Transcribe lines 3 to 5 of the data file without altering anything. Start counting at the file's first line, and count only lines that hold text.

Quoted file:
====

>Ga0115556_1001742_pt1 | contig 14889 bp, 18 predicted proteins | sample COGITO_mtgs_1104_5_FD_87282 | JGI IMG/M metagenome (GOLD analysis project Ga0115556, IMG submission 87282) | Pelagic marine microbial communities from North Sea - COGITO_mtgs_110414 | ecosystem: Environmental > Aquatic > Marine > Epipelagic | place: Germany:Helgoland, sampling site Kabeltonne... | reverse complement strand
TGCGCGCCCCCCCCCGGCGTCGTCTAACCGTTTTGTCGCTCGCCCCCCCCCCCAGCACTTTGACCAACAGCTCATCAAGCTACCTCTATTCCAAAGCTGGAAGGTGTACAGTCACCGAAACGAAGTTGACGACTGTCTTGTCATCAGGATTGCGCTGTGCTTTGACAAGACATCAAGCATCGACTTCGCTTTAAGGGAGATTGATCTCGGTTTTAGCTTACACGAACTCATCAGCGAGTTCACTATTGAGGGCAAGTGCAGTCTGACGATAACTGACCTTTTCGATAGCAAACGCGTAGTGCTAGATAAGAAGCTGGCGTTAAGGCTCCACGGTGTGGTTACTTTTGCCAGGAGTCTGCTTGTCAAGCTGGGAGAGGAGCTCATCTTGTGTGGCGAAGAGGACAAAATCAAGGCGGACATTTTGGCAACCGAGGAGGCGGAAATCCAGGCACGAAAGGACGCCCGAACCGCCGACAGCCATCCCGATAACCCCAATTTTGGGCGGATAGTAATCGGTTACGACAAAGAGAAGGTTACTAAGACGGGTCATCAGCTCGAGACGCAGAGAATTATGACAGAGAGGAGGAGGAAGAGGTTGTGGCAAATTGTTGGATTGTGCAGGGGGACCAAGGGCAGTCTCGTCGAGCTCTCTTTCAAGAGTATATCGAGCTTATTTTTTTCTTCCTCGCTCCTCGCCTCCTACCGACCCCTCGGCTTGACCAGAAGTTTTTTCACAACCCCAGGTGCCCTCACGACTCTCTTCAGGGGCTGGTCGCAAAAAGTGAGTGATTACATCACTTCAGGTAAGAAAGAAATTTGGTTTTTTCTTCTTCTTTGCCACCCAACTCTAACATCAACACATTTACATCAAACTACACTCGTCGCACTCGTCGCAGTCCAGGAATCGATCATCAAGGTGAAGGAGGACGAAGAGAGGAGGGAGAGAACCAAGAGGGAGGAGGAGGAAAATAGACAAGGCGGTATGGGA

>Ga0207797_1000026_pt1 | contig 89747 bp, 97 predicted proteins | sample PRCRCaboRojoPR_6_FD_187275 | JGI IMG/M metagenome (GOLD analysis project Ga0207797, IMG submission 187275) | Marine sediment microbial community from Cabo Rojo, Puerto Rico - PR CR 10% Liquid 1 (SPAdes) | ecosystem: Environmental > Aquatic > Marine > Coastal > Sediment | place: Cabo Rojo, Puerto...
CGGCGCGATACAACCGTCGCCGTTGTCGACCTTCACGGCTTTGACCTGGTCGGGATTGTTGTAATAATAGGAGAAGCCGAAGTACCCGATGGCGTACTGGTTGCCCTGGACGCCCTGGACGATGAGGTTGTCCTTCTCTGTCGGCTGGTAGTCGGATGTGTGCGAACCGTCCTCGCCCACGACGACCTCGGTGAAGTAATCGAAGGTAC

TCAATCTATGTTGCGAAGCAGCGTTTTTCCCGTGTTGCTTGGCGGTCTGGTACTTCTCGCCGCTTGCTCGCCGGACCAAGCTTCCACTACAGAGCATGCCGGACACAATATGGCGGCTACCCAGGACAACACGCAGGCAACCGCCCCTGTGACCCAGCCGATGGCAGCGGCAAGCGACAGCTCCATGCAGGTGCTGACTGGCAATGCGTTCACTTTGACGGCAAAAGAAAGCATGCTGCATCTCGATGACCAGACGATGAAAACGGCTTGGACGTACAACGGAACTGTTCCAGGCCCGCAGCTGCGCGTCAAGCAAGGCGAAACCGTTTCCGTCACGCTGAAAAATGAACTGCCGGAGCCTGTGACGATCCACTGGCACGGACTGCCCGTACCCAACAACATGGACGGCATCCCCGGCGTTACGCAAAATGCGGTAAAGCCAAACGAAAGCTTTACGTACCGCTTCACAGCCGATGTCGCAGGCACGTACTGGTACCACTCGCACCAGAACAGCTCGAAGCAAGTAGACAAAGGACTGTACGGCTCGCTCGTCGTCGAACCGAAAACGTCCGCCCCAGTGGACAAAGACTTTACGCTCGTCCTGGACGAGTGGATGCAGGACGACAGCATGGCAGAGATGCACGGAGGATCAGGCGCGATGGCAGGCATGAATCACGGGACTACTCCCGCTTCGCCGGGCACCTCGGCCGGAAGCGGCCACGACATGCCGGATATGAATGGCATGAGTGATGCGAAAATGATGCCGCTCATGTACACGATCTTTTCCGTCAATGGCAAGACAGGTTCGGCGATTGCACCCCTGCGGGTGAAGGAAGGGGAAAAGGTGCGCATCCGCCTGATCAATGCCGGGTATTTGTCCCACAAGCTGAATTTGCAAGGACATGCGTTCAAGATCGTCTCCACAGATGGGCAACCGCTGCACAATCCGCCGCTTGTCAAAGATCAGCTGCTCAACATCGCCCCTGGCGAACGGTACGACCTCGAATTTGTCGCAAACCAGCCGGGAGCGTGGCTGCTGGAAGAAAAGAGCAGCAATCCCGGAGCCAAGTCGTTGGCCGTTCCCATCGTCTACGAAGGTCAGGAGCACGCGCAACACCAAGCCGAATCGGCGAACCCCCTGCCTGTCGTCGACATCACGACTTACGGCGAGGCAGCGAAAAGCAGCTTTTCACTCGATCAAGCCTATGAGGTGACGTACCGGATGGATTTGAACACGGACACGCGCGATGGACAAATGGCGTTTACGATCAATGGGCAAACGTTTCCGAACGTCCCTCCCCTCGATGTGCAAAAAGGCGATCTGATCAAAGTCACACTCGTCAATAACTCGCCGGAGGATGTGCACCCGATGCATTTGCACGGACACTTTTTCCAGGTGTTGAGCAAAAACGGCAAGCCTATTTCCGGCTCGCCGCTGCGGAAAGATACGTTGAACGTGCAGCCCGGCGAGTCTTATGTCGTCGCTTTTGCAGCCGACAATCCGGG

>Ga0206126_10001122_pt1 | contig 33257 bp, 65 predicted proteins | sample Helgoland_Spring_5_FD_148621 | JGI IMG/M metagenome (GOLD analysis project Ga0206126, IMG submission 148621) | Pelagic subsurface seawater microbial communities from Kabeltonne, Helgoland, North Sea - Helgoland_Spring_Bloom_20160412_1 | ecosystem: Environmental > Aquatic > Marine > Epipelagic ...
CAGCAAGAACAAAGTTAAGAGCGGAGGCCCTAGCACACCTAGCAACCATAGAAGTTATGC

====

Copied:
>Ga0207797_1000026_pt1 | contig 89747 bp, 97 predicted proteins | sample PRCRCaboRojoPR_6_FD_187275 | JGI IMG/M metagenome (GOLD analysis project Ga0207797, IMG submission 187275) | Marine sediment microbial community from Cabo Rojo, Puerto Rico - PR CR 10% Liquid 1 (SPAdes) | ecosystem: Environmental > Aquatic > Marine > Coastal > Sediment | place: Cabo Rojo, Puerto...
CGGCGCGATACAACCGTCGCCGTTGTCGACCTTCACGGCTTTGACCTGGTCGGGATTGTTGTAATAATAGGAGAAGCCGAAGTACCCGATGGCGTACTGGTTGCCCTGGACGCCCTGGACGATGAGGTTGTCCTTCTCTGTCGGCTGGTAGTCGGATGTGTGCGAACCGTCCTCGCCCACGACGACCTCGGTGAAGTAATCGAAGGTAC

TCAATCTATGTTGCGAAGCAGCGTTTTTCCCGTGTTGCTTGGCGGTCTGGTACTTCTCGCCGCTTGCTCGCCGGACCAAGCTTCCACTACAGAGCATGCCGGACACAATATGGCGGCTACCCAGGACAACACGCAGGCAACCGCCCCTGTGACCCAGCCGATGGCAGCGGCAAGCGACAGCTCCATGCAGGTGCTGACTGGCAATGCGTTCACTTTGACGGCAAAAGAAAGCATGCTGCATCTCGATGACCAGACGATGAAAACGGCTTGGACGTACAACGGAACTGTTCCAGGCCCGCAGCTGCGCGTCAAGCAAGGCGAAACCGTTTCCGTCACGCTGAAAAATGAACTGCCGGAGCCTGTGACGATCCACTGGCACGGACTGCCCGTACCCAACAACATGGACGGCATCCCCGGCGTTACGCAAAATGCGGTAAAGCCAAACGAAAGCTTTACGTACCGCTTCACAGCCGATGTCGCAGGCACGTACTGGTACCACTCGCACCAGAACAGCTCGAAGCAAGTAGACAAAGGACTGTACGGCTCGCTCGTCGTCGAACCGAAAACGTCCGCCCCAGTGGACAAAGACTTTACGCTCGTCCTGGACGAGTGGATGCAGGACGACAGCATGGCAGAGATGCACGGAGGATCAGGCGCGATGGCAGGCATGAATCACGGGACTACTCCCGCTTCGCCGGGCACCTCGGCCGGAAGCGGCCACGACATGCCGGATATGAATGGCATGAGTGATGCGAAAATGATGCCGCTCATGTACACGATCTTTTCCGTCAATGGCAAGACAGGTTCGGCGATTGCACCCCTGCGGGTGAAGGAAGGGGAAAAGGTGCGCATCCGCCTGATCAATGCCGGGTATTTGTCCCACAAGCTGAATTTGCAAGGACATGCGTTCAAGATCGTCTCCACAGATGGGCAACCGCTGCACAATCCGCCGCTTGTCAAAGATCAGCTGCTCAACATCGCCCCTGGCGAACGGTACGACCTCGAATTTGTCGCAAACCAGCCGGGAGCGTGGCTGCTGGAAGAAAAGAGCAGCAATCCCGGAGCCAAGTCGTTGGCCGTTCCCATCGTCTACGAAGGTCAGGAGCACGCGCAACACCAAGCCGAATCGGCGAACCCCCTGCCTGTCGTCGACATCACGACTTACGGCGAGGCAGCGAAAAGCAGCTTTTCACTCGATCAAGCCTATGAGGTGACGTACCGGATGGATTTGAACACGGACACGCGCGATGGACAAATGGCGTTTACGATCAATGGGCAAACGTTTCCGAACGTCCCTCCCCTCGATGTGCAAAAAGGCGATCTGATCAAAGTCACACTCGTCAATAACTCGCCGGAGGATGTGCACCCGATGCATTTGCACGGACACTTTTTCCAGGTGTTGAGCAAAAACGGCAAGCCTATTTCCGGCTCGCCGCTGCGGAAAGATACGTTGAACGTGCAGCCCGGCGAGTCTTATGTCGTCGCTTTTGCAGCCGACAATCCGGG